Monday, 25 October 2010
Rodopi volume: Timeline; contents revision Today I've agreed, in communication with fellow editor Kadri Tüür, on a tiny revision of the list of contributors to be invited (one person added) to our planned volume The Semiotics of Animal Representations (cf. previous posts). Invitations will appear in the acceptance letter to the conference Zoosemiotics and Animal Representations. The estimated length as for now is 240 pages, counting 15 chapters plus introduction. We've also agreed on a timeline, or schedule, for our editorial work, with tasks and deadlines organized in 15 points. We expect to submit the formal book proposal at some point in December. Full-length papers should be submitted by May 31st, 2011, and revised, final papers by September 30th, 2011. Expected completion of the manuscript (after a round or two of proof-reading) is preliminary set to January 15th, 2012. We expect to submit the formal book proposal at some point in December. The whole process will last up to 2 years.

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Posted by Morten Tønnessen at 08:51 0 comments Labels: animal studies, editing, editorship, Rodopi, The Semiotics of Animal Representations, timeline, Zoosemiotics and Animal representations Nature launches climate change journal The journal Nature Climate Change has announced a CFP inviting academic submissions. They aim at becoming the world's leading climate change journal. Unlike Nature, their "mother journal", Nature Climate Change welcomes academic articles from the social sciences as well as natural science. Scholars and others can apply for a free subscription (electronic or paper). The first issue of the new Nature journal will be published next April. Posted by Morten Tønnessen at 06:16 0 comments Labels: 2011, climate change, journal, Nature

Sunday, 24 October 2010
Field trips and research stays scheduled This week I have arranged tickets for all remaining field trips and research visits that I have been planning. These are: FIELD TRIP: Hedmark (Rendalen + Stor-Elvdal municipalities), October 29th - November 2nd RESEARCH VISIT: Oslo II, November 10th-12th RESEARCH VISIT: Trondheim, November 15th-17th I was hoping to visit Namsskogan Familiepark (the fourth place in Norway that houses captive wolves) as well, but unfortunately there is no time for it, - since it was not included in my original plans, it cannot be made a priority right now.

Even with "only" these three remaining trips (on top of my 7-day visit to Tartu late November), I will spend approximately 60 hours on trains and train stations the next 5-6 weeks, and travel approximately 1200 + 700 + 1600 = 3500 km (plus 2800 km Kristiansand-Oslo-Tallinn-Tartu and back, a total of 6300 km, which pretty exactly corresponds to the distance from here on Earth's surface to its center). Posted by Morten Tønnessen at 12:04 0 comments Labels: captive wolves, Earth, field trip, Hedmark, Namsskogan familiepark, Oslo, research visit, Trondheim Chronicle on wolf management to appear in Ny Tid A couple of days ago I was invited by acting debate editor Kim Bredesen to write a chronicle for the Norwegian weekly news magazine Ny Tid. I have agreed to submit a long chronicle (up to 13.000 characters) on Norwegian wolf management by Tuesday.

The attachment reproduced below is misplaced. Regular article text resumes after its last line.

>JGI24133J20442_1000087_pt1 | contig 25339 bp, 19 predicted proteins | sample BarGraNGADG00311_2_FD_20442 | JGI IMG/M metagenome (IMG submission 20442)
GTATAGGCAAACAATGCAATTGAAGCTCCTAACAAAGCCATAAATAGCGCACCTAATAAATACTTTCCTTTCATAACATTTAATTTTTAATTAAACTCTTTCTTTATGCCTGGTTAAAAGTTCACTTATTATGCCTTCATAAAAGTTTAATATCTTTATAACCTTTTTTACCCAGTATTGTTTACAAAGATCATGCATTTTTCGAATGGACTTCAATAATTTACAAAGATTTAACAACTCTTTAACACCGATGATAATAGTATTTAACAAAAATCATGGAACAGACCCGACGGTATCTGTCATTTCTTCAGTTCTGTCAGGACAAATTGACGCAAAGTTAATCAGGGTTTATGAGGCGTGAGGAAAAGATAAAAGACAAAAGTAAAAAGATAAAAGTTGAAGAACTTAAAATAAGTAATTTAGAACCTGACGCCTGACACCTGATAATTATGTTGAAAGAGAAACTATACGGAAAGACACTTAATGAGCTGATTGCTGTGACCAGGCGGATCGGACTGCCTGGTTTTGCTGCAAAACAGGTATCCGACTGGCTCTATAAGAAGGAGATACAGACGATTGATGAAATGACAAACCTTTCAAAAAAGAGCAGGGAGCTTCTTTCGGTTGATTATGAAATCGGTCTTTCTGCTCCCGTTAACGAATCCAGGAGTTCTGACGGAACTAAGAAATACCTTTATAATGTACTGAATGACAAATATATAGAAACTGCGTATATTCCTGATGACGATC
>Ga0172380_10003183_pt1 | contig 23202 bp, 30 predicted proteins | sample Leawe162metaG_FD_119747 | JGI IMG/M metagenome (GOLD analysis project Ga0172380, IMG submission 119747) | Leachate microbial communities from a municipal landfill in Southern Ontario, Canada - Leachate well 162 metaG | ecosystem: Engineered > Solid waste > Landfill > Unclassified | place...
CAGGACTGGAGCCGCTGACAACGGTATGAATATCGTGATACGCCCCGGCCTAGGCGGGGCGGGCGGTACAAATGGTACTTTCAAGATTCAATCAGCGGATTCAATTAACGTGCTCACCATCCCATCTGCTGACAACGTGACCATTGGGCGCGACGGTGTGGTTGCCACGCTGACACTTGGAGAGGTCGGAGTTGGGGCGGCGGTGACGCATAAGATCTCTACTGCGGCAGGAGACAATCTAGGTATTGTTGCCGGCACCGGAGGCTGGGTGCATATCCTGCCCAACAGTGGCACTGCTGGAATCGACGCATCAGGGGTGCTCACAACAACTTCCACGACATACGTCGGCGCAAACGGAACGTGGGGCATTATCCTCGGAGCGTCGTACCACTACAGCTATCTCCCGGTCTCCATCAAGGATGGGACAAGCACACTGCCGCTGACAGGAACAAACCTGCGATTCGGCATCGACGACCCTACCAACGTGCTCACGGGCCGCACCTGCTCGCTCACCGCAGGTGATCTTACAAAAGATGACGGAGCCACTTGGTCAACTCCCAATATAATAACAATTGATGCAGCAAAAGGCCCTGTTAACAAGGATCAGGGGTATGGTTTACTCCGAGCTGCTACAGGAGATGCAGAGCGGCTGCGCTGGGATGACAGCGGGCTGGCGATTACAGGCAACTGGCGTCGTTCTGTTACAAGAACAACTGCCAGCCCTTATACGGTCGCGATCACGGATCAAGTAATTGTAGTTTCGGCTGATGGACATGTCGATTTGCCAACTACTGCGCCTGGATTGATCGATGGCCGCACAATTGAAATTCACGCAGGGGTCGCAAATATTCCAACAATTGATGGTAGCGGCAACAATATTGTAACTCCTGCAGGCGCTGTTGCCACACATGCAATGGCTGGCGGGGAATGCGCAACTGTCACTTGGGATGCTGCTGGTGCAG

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Posted by Morten Tønnessen at 11:33 0 comments Labels: chronicles, Norway, Norwegian wolf management, Ny Tid, popularizing texts Philosophy in Antiquity: First class; exam plans My first class in the seminar Philosophy in Antiquity (Antikkens filosofi) at the University of Agder took place this last Thursday, over 3 hours. I signed a contract (on hour basis) the same day, covering 6 times 3 hours of teaching (October 21st - November 18th). I have further scheduled that I will develop the exam questions, and be the main (= the "internal") examiner [sensor] for the course. The exam will take place on December 13th - the same day as I will be leaving for Brazil for Christmas (the exam papers will be sent to Rio de Janeiro by door-to-door delivery). Posted by Morten Tønnessen at 11:25 0 comments Labels: exam, examiner, philosophy, Philosophy in Antiquity, philosophy lecturer, University of Agder Filosofisk Forum: Only next year I have now had the chance to meet with both of the (other) senior members of Filosofisk Forum (cf. previous posts). It is already late in the semester, and we all have full schedules at the moment (for my part no less after I was asked to teach Philosophy in Antiquity). We have therefore agreed to postpone activities until next year. Posted by Morten Tønnessen at 11:18 0 comments Labels: Antikkens filosofi, Filosofisk forum, Kristiansand, Philosophy in Antiquity, University of Agder Acknowledged in Renata Sõukand's PhD thesis I am mentioned in the acknowledgements of fellow PhD student Renata Sõukand's PhD thesis Herbal Landscape (introduction available in PDF format here). P. 40: I would like to express my heartful thanks: - to all my colleagues at the Estonian Literary Museum [...] as well as to all my fellow doctoral students and colleagues at the Department of Semiotics and specially to Peeter Torop, Silvi Salupere, Kaie Kotov, Ester Võsu, Riste Keskpaik, Kati Lindström and Morten Tønnessen for their encouragement and fruitful discussions. "Plant as Object within Herbal Landscape: Different Kinds of Perception", which is being published as part of Biosemiotics' special issue Semiotics of Perception (for which I am a guest editor along with Kati Lindström), constitutes part of the dissertation (publication III out of I-VI). Herbal Landscape will appear as Dissertationes Semioticae Universitatis Tartuensis 14. Renata has had Kalevi Kull as supervisor, as do I. Almo Farina (Urbino) and Myrdene Anderson (Purdue) will serve as opponents at the defense of the thesis November 9th. Posted by Morten Tønnessen at 10:30 0 comments